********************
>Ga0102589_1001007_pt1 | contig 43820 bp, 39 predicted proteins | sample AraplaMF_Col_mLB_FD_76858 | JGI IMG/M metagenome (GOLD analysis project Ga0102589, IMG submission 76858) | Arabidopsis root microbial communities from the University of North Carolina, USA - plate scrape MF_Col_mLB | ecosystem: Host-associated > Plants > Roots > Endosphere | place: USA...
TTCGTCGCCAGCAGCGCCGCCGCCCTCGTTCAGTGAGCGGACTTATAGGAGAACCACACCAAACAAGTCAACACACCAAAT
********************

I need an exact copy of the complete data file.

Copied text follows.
>Ga0102589_1001007_pt1 | contig 43820 bp, 39 predicted proteins | sample AraplaMF_Col_mLB_FD_76858 | JGI IMG/M metagenome (GOLD analysis project Ga0102589, IMG submission 76858) | Arabidopsis root microbial communities from the University of North Carolina, USA - plate scrape MF_Col_mLB | ecosystem: Host-associated > Plants > Roots > Endosphere | place: USA...
TTCGTCGCCAGCAGCGCCGCCGCCCTCGTTCAGTGAGCGGACTTATAGGAGAACCACACCAAACAAGTCAACACACCAAAT